- Most of the film follows Licia carrying out her ploys and machinations designed to destroy her victims. She manipulates, seduces and deceives them – and generally succeeds in getting her way. She’s a cunning and tenacious assailant. She’s an incredibly bewitching one, too, in the way she uses her very considerable sex appeal as another dangerous weapon in her arsenal. She’s really quite captivating to watch, and Adrienne La Russia does a great job with the role—you can tell she’s having plenty of fun playing the crazy, vengeful, sexy Licia. It certainly looks like a really fun role.
- I was prompted to watch this because I’ve been seeing screencaps from the film on Tumblr as aesthetic images. It’s easy to see why the film would be popular among certain sections of Tumblr’s #aesthetic bloggers — all the way through it’s moody and surreal and atmospheric, and the beautiful but unhinged Licia makes for striking imagery. That’s not to say that the directing and cinematography was great — on balance the directing was fairly unremarkable, and this film wasn’t trying to be ambitious in that respect — but certain sequences are undoubtedly very moody and artistic, and La Russia really elevates the quality of every scene she’s in by her compelling performance.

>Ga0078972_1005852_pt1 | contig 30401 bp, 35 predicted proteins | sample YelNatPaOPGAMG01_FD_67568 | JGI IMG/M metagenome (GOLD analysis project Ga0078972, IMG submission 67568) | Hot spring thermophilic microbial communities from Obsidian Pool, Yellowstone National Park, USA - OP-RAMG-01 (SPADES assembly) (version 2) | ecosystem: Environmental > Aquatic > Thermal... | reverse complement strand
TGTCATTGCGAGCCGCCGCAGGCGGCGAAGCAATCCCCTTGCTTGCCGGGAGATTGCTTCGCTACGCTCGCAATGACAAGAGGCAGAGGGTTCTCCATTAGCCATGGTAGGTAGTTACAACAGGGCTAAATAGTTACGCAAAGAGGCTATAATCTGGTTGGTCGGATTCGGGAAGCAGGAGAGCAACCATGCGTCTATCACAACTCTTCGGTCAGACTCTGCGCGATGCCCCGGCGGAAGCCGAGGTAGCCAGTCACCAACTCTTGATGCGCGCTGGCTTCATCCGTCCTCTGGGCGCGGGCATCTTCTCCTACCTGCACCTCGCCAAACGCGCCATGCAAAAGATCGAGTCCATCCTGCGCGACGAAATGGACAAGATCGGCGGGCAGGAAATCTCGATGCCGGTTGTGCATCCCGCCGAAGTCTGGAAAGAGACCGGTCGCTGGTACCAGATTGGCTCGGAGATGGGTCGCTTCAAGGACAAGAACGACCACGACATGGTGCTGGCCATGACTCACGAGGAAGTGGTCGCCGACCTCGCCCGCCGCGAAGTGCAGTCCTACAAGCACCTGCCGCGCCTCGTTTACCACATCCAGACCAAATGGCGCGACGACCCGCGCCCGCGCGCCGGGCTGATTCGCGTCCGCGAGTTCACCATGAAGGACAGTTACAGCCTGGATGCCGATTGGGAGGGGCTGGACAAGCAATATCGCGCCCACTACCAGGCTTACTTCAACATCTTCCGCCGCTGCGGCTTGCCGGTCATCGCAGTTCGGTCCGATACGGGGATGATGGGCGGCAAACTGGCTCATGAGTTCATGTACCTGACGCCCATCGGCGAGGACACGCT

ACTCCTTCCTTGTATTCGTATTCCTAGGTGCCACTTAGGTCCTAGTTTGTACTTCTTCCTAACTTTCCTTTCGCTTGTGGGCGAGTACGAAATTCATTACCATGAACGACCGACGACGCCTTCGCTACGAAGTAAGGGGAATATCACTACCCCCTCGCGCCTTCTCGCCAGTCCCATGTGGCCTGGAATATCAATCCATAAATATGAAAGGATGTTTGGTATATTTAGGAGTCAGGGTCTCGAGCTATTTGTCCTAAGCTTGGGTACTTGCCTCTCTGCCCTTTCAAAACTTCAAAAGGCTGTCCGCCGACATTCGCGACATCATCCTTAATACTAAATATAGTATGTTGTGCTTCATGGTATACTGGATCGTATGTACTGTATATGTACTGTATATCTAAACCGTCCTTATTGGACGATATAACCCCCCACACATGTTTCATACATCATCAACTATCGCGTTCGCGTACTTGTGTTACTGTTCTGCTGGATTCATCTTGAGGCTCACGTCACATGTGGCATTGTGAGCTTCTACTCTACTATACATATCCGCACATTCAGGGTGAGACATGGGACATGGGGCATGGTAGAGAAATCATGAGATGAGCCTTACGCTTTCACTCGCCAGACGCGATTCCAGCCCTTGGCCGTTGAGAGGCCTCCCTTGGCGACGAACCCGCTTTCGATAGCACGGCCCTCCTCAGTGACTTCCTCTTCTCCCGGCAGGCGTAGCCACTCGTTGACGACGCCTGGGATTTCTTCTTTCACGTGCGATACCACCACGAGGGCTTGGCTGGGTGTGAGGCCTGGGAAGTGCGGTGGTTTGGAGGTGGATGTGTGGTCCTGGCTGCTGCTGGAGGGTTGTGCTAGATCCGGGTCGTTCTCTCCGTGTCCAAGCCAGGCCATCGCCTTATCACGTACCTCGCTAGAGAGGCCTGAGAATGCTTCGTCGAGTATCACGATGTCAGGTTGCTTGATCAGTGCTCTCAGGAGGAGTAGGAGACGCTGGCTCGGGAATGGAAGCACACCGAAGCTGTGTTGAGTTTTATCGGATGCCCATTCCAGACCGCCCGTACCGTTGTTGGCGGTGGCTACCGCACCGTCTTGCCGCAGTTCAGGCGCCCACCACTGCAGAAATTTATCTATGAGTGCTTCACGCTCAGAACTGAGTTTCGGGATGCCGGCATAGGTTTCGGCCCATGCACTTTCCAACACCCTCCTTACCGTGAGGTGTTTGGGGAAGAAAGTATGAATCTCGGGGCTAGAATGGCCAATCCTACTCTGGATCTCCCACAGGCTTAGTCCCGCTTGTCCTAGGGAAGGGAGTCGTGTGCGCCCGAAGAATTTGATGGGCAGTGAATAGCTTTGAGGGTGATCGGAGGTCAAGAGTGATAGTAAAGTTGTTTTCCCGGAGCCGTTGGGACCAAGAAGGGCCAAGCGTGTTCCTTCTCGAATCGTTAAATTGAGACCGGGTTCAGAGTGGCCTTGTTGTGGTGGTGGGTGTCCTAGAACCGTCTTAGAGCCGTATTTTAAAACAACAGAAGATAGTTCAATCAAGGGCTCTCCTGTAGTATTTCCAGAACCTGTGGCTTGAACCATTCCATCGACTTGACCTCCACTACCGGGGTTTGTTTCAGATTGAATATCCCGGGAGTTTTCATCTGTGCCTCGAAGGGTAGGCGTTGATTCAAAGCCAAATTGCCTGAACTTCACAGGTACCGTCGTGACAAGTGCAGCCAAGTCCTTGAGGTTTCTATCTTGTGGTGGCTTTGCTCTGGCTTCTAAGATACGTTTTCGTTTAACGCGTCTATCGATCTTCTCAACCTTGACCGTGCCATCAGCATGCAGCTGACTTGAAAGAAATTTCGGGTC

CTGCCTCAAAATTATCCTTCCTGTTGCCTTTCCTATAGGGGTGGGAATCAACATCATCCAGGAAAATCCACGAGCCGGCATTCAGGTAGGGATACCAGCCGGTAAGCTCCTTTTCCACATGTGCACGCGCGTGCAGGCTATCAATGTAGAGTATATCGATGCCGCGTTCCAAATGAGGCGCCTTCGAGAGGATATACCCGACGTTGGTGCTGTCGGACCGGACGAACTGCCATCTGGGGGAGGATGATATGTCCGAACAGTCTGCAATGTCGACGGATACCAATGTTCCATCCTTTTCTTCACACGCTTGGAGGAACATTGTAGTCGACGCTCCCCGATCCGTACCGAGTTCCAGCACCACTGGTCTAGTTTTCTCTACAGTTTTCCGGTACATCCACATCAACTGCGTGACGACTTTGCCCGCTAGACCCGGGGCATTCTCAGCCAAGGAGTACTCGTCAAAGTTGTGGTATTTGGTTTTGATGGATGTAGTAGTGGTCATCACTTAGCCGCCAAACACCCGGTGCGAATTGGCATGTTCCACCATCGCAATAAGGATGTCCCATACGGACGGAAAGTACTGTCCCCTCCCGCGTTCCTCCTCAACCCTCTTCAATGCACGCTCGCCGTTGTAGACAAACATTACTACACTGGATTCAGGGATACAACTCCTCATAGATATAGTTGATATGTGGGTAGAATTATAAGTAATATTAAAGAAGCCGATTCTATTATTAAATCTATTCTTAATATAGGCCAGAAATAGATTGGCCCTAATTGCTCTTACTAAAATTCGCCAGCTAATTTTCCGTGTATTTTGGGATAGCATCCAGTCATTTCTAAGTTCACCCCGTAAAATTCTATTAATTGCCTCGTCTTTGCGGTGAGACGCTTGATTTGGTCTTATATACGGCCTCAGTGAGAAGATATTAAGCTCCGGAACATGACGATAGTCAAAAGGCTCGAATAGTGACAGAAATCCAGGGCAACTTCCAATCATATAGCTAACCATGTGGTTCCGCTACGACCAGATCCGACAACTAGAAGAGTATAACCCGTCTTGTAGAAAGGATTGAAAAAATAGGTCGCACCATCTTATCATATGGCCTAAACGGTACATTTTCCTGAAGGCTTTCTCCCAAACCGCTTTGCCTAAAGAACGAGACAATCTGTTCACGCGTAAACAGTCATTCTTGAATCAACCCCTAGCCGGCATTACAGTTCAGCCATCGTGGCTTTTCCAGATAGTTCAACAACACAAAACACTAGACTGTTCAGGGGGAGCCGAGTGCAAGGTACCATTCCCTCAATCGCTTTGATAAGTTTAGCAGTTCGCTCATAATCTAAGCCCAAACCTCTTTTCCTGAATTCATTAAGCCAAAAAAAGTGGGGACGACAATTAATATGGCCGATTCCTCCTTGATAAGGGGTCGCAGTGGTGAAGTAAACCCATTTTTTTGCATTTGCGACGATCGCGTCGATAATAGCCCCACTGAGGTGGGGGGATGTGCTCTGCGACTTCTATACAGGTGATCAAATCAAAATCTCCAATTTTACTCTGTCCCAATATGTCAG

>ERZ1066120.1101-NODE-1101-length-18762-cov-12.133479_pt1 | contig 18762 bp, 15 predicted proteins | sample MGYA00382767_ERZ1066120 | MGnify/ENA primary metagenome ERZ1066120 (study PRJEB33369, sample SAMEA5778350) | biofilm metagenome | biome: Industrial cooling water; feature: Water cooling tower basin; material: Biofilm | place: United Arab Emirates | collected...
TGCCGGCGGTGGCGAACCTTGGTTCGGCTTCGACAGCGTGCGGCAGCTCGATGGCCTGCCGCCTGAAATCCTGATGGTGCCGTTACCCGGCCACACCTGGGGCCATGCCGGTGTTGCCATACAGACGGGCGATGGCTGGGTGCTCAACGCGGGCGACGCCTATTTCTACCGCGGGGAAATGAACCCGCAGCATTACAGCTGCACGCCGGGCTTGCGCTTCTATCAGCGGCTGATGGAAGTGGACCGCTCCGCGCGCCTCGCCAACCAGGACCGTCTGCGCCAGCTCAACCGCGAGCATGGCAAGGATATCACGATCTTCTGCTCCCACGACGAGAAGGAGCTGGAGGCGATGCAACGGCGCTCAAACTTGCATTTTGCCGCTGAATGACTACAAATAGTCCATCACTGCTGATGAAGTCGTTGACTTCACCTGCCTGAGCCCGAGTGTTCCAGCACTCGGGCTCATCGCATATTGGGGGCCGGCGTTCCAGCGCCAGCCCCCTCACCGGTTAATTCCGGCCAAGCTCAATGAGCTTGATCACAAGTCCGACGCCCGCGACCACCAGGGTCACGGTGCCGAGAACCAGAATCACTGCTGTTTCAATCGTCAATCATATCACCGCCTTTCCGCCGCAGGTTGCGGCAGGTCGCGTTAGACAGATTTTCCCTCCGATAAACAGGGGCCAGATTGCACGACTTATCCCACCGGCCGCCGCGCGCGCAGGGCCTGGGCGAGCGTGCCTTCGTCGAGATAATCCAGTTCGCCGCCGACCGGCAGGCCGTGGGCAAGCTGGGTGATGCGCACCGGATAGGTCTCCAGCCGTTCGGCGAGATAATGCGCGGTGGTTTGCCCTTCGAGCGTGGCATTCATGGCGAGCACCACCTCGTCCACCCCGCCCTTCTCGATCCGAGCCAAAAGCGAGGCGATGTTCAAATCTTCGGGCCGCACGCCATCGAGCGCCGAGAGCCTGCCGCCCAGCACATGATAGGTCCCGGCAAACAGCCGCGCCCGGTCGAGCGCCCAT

- Like any good Millennial who remembers reading Lemony Snicket’s A Series of Unfortunate Events as a child, I was thrilled when I found out that Netflix were going to make the novels into a TV series. I mean, who wouldn’t be super excited if they found out that one of their favourite childhood book series was going to be made into a multi-season TV show? The 2004 film was good, but it was just one 2-hour film and it only covered the first three books. A long-form TV series (it looks like it’s going to be about three seasons, given the current rate of 4 books per season) covering the whole book series is much better.